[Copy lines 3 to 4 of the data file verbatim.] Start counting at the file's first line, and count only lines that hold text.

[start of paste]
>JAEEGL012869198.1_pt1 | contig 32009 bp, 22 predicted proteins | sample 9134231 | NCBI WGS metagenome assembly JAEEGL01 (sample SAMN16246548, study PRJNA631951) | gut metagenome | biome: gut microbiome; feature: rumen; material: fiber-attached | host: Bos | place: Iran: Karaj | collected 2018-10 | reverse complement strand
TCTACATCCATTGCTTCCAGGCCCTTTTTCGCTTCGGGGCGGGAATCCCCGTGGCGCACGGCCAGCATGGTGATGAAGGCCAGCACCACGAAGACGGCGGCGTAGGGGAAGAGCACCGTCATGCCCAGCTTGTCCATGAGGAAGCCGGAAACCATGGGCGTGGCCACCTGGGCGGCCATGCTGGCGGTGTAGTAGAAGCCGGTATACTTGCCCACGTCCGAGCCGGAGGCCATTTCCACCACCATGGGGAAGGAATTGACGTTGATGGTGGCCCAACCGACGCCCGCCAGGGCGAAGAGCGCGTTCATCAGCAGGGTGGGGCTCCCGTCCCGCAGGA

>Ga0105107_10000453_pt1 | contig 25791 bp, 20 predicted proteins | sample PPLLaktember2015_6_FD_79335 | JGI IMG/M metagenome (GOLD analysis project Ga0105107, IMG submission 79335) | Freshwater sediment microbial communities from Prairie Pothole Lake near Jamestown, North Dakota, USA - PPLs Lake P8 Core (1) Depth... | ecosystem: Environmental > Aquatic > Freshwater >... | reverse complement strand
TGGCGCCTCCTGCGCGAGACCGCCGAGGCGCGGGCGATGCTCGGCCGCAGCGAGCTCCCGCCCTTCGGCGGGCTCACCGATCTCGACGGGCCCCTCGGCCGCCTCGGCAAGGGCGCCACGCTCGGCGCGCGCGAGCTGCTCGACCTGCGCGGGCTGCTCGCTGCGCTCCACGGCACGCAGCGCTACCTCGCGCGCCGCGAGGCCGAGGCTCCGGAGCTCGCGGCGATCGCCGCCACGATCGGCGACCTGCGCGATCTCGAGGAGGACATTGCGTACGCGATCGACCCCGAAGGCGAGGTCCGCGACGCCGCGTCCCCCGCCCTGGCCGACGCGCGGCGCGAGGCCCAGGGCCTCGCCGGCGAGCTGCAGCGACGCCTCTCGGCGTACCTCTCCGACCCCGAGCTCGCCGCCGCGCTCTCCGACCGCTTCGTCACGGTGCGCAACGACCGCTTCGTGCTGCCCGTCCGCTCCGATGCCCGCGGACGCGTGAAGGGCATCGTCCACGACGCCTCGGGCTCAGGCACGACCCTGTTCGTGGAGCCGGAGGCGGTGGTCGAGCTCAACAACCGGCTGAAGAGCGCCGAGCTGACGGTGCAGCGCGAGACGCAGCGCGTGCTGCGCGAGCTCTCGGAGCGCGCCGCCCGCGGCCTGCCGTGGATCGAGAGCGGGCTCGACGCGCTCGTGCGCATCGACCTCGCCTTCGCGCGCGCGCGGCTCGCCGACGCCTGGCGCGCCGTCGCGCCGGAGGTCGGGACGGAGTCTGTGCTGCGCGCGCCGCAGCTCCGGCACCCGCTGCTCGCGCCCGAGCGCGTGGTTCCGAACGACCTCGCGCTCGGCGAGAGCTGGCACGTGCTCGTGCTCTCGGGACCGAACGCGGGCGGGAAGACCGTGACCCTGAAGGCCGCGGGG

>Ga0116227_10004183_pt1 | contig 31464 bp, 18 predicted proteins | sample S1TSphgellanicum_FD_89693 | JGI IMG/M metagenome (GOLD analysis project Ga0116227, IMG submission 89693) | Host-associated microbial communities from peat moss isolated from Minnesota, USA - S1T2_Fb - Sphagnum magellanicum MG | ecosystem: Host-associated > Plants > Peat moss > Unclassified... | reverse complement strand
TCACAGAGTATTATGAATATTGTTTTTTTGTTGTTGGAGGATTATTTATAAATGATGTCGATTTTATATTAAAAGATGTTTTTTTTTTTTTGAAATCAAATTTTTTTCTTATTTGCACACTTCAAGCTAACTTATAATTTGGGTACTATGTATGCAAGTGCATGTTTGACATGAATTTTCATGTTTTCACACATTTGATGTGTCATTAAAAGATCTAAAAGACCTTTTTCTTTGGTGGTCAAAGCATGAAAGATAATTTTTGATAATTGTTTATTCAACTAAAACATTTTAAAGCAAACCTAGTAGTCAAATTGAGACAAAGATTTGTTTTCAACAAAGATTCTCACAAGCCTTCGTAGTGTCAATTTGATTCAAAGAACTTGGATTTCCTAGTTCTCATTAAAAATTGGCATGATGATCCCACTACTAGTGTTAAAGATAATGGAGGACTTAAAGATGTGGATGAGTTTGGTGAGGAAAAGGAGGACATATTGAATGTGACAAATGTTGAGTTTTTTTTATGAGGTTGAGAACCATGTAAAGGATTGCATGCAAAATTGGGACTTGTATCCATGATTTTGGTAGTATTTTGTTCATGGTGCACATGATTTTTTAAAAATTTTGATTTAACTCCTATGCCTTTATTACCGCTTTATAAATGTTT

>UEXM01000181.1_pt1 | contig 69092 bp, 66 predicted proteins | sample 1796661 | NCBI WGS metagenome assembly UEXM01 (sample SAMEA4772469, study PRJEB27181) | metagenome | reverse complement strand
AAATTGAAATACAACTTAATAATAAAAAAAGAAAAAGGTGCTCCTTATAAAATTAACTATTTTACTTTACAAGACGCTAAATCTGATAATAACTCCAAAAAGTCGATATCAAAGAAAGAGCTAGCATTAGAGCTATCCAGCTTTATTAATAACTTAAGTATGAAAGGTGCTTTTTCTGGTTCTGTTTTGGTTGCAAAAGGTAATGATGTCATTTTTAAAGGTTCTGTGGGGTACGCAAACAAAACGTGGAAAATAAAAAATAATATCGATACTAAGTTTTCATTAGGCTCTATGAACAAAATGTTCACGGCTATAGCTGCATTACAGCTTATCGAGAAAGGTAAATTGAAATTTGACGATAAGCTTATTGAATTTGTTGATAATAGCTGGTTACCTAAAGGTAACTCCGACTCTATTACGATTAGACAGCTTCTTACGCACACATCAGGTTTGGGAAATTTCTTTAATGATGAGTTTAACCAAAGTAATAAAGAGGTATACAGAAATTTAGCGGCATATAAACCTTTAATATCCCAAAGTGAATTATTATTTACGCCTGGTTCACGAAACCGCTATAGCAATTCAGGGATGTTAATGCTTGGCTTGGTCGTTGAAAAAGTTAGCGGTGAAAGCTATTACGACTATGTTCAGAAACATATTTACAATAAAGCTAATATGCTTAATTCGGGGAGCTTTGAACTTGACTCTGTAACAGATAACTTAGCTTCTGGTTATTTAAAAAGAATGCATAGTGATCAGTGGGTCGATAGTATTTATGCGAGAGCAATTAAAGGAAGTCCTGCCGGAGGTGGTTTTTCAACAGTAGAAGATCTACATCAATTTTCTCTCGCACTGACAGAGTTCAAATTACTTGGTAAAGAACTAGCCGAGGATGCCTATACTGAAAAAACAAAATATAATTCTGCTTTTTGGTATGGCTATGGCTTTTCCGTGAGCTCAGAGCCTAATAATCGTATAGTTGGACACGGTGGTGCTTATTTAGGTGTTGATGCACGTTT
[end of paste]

>Ga0105107_10000453_pt1 | contig 25791 bp, 20 predicted proteins | sample PPLLaktember2015_6_FD_79335 | JGI IMG/M metagenome (GOLD analysis project Ga0105107, IMG submission 79335) | Freshwater sediment microbial communities from Prairie Pothole Lake near Jamestown, North Dakota, USA - PPLs Lake P8 Core (1) Depth... | ecosystem: Environmental > Aquatic > Freshwater >... | reverse complement strand
TGGCGCCTCCTGCGCGAGACCGCCGAGGCGCGGGCGATGCTCGGCCGCAGCGAGCTCCCGCCCTTCGGCGGGCTCACCGATCTCGACGGGCCCCTCGGCCGCCTCGGCAAGGGCGCCACGCTCGGCGCGCGCGAGCTGCTCGACCTGCGCGGGCTGCTCGCTGCGCTCCACGGCACGCAGCGCTACCTCGCGCGCCGCGAGGCCGAGGCTCCGGAGCTCGCGGCGATCGCCGCCACGATCGGCGACCTGCGCGATCTCGAGGAGGACATTGCGTACGCGATCGACCCCGAAGGCGAGGTCCGCGACGCCGCGTCCCCCGCCCTGGCCGACGCGCGGCGCGAGGCCCAGGGCCTCGCCGGCGAGCTGCAGCGACGCCTCTCGGCGTACCTCTCCGACCCCGAGCTCGCCGCCGCGCTCTCCGACCGCTTCGTCACGGTGCGCAACGACCGCTTCGTGCTGCCCGTCCGCTCCGATGCCCGCGGACGCGTGAAGGGCATCGTCCACGACGCCTCGGGCTCAGGCACGACCCTGTTCGTGGAGCCGGAGGCGGTGGTCGAGCTCAACAACCGGCTGAAGAGCGCCGAGCTGACGGTGCAGCGCGAGACGCAGCGCGTGCTGCGCGAGCTCTCGGAGCGCGCCGCCCGCGGCCTGCCGTGGATCGAGAGCGGGCTCGACGCGCTCGTGCGCATCGACCTCGCCTTCGCGCGCGCGCGGCTCGCCGACGCCTGGCGCGCCGTCGCGCCGGAGGTCGGGACGGAGTCTGTGCTGCGCGCGCCGCAGCTCCGGCACCCGCTGCTCGCGCCCGAGCGCGTGGTTCCGAACGACCTCGCGCTCGGCGAGAGCTGGCACGTGCTCGTGCTCTCGGGACCGAACGCGGGCGGGAAGACCGTGACCCTGAAGGCCGCGGGG